How nice to have your mom help and support your writing.
Q7. What do you do for recreation when you are not writing?
SK: Well, between the kids and my writing, I don’t have a lot of time left for recreation, actually, but I do like to try to go to the movies one night a week. It’s a great stress-reliever.

Ah yes -it is hard to get "free time". 
Q8. Do you have any particular genre or author you like to read?
SK: I read across all the genres, but when I crave a comfort read I always reach for Mary Stewart’s romantic suspense novels. They’ve always been my favorites.

Mary Stewart books were the first romances I feel in love with when I was about 15. Your writing does remind me of her "gothic" feel.
Q9. What is something unique about you that you would share with your readers?
SK: I’m not sure it’s unique, but I have a very visual memory. I don’t know that you could call it photographic, exactly, but when I’m trying to recall a fact for research I can close my eyes and “see” the page it’s printed on, and simply read the words again – a trick that always came in very useful at exam time when I was at school!  

Very handy!
Q10.  If you could have readers finish a sentence what would it be?
SK: If I could travel anywhere in the world, I would go to…?

My answer: I would go to Ireland and Scotland!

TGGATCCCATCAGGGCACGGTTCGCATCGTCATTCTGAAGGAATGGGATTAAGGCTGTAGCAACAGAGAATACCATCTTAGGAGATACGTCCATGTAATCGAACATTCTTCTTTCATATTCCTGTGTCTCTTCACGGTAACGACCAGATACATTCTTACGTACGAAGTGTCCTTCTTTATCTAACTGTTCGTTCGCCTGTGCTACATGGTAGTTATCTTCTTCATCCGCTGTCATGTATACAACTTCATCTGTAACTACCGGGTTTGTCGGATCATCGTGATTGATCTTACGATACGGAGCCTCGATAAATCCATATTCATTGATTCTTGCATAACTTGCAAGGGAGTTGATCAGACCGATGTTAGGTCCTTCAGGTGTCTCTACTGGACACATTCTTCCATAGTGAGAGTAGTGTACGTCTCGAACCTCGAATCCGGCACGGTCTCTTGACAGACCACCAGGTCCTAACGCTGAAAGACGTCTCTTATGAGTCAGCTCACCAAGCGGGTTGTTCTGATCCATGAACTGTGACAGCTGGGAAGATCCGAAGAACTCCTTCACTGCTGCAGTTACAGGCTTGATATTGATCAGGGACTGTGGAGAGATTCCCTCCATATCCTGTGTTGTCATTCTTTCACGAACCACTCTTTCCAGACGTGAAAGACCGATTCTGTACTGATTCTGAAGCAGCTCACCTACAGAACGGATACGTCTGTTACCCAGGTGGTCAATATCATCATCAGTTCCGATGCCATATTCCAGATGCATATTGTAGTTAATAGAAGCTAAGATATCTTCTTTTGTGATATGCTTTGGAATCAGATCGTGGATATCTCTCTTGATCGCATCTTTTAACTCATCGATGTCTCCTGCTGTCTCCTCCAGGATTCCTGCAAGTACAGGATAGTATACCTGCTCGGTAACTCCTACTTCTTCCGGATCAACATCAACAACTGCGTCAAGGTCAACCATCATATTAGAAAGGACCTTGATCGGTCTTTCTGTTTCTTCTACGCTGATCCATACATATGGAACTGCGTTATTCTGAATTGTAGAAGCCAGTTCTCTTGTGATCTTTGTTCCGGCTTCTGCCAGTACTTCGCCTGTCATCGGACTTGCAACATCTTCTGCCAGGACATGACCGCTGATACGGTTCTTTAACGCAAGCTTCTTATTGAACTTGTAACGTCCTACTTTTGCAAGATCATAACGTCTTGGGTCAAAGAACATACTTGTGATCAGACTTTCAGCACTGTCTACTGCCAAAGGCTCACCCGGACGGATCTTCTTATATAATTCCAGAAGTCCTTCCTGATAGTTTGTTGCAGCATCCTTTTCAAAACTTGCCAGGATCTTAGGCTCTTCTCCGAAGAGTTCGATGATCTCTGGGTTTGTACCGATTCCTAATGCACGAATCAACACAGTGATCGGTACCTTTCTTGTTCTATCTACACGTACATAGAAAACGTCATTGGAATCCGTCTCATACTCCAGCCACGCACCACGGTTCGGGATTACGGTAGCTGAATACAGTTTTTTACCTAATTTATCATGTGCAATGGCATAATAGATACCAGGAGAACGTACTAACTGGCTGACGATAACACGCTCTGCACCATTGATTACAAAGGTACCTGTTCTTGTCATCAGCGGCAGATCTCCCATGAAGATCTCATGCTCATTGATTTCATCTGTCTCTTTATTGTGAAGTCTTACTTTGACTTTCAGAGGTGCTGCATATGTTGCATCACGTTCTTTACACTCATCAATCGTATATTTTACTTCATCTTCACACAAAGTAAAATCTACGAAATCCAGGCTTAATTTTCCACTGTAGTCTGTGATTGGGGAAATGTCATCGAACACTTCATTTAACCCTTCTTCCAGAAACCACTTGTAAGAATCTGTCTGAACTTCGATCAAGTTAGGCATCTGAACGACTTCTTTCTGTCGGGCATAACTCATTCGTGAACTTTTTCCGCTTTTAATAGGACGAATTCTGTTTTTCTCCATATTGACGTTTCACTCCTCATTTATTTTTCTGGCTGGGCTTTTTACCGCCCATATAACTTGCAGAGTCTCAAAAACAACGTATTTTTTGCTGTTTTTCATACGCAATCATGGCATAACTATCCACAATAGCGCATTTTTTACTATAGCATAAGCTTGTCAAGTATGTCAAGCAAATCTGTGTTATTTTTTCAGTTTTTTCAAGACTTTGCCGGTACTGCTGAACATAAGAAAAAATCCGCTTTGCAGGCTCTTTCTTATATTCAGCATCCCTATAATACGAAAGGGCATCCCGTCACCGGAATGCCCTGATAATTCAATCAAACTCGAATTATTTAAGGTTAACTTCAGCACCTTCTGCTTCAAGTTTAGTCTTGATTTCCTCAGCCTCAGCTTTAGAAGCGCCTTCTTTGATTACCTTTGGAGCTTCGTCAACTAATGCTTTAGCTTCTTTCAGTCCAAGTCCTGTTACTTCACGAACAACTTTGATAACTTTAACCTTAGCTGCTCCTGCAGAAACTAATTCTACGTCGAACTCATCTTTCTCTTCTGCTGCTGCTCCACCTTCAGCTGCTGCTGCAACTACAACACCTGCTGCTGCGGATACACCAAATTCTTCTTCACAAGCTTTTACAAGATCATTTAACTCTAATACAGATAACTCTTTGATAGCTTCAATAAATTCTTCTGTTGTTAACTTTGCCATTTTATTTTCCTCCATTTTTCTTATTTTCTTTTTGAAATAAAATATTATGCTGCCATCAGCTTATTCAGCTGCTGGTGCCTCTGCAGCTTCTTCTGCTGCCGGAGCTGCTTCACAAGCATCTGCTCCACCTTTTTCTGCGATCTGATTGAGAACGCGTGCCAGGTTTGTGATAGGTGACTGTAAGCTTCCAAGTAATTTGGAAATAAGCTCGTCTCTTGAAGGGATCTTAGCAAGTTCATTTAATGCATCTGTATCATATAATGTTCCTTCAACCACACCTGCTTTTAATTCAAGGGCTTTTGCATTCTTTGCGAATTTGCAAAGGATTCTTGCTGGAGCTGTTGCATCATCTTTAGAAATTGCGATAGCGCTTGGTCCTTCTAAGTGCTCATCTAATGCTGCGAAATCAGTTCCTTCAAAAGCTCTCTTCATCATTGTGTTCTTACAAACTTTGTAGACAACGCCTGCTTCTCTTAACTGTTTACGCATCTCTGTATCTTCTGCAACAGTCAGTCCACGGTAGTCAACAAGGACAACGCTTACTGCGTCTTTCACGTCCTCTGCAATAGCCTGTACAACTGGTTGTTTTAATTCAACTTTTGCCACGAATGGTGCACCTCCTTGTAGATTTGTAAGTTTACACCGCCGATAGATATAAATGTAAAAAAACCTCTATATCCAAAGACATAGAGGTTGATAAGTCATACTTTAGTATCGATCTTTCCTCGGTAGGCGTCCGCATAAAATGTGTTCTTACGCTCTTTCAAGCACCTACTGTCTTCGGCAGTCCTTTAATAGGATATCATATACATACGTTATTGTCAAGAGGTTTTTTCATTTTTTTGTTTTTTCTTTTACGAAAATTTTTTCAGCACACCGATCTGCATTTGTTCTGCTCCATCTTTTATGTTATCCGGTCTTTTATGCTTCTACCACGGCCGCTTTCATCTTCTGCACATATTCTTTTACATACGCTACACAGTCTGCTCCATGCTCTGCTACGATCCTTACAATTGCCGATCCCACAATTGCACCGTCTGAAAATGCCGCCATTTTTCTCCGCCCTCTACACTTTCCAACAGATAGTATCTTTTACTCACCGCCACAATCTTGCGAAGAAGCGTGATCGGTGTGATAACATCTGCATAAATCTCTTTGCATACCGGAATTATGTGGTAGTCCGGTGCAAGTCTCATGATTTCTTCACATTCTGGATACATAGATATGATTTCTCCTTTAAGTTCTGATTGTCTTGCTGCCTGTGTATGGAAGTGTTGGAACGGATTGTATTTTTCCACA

Q11. Just for fun: Are you ready for the Holidays and is there anything special you have planned that you can share with your readers?
SK: I haven’t got all my decorating done yet, as usual, but the kids are home from school now so they’ll be helping me with all of that this week. And on Christmas Eve we’ll make our annual trek into the city of Toronto to see Ross Petty’s Christmas pantomime at the Elgin Theatre (it’s “Beauty and the Beast” this year) and then enjoy the spectacle of all the store windows done up for the holidays as the lights start to come on in the evening – a tradition for me since my own childhood, and one that still makes me feel very Christmassy!
Oh that sounds like a great tradition.
SK:I hope you and everyone else who is reading this, whether they celebrate Christmas or not, has a wonderful holiday brimful with happiness, good health and love.

Thanks again for inviting me here, it’s been fun.

THANK YOU, Susannah, for sharing your book and a bit of your life with your readers!

History has all but forgotten…

In the spring of 1708, an invading Jacobite fleet of French and Scottish soldiers nearly succeeded in landing the exiled James Stewart in Scotland to reclaim his crown.

The Winter SeaNow, Carrie McClelland hopes to turn that story into her next bestselling novel. Settling herself in the shadow of Slains Castle, she creates a heroine named for one of her own ancestors and starts to write.

But when she discovers her novel is more fact than fiction, Carrie wonders if she might be dealing with ancestral memory, making her the only living person who knows the truth—the ultimate betrayal—that happened all those years ago, and that knowledge comes very close to destroying her…

After studying politics and international development at University, Susanna Kearsley worked as a museum curator before turning her hand to writing. Winner of the UK’s Catherine Cookson Fiction prize, Susanna’s Kearsley’s writing has been compared to Mary Stewart, Daphne DuMaurier, and Diana Gabaldon. Her books have been translated into several languages, selected for the Mystery Guild, condensed for Reader's Digest, and optioned for film. The Winter Sea was a finalist for both a RITA award and the UK's Romantic Novel of the Year Award. She lives in Canada, near the shores of Lake Ontario. For more information, please visit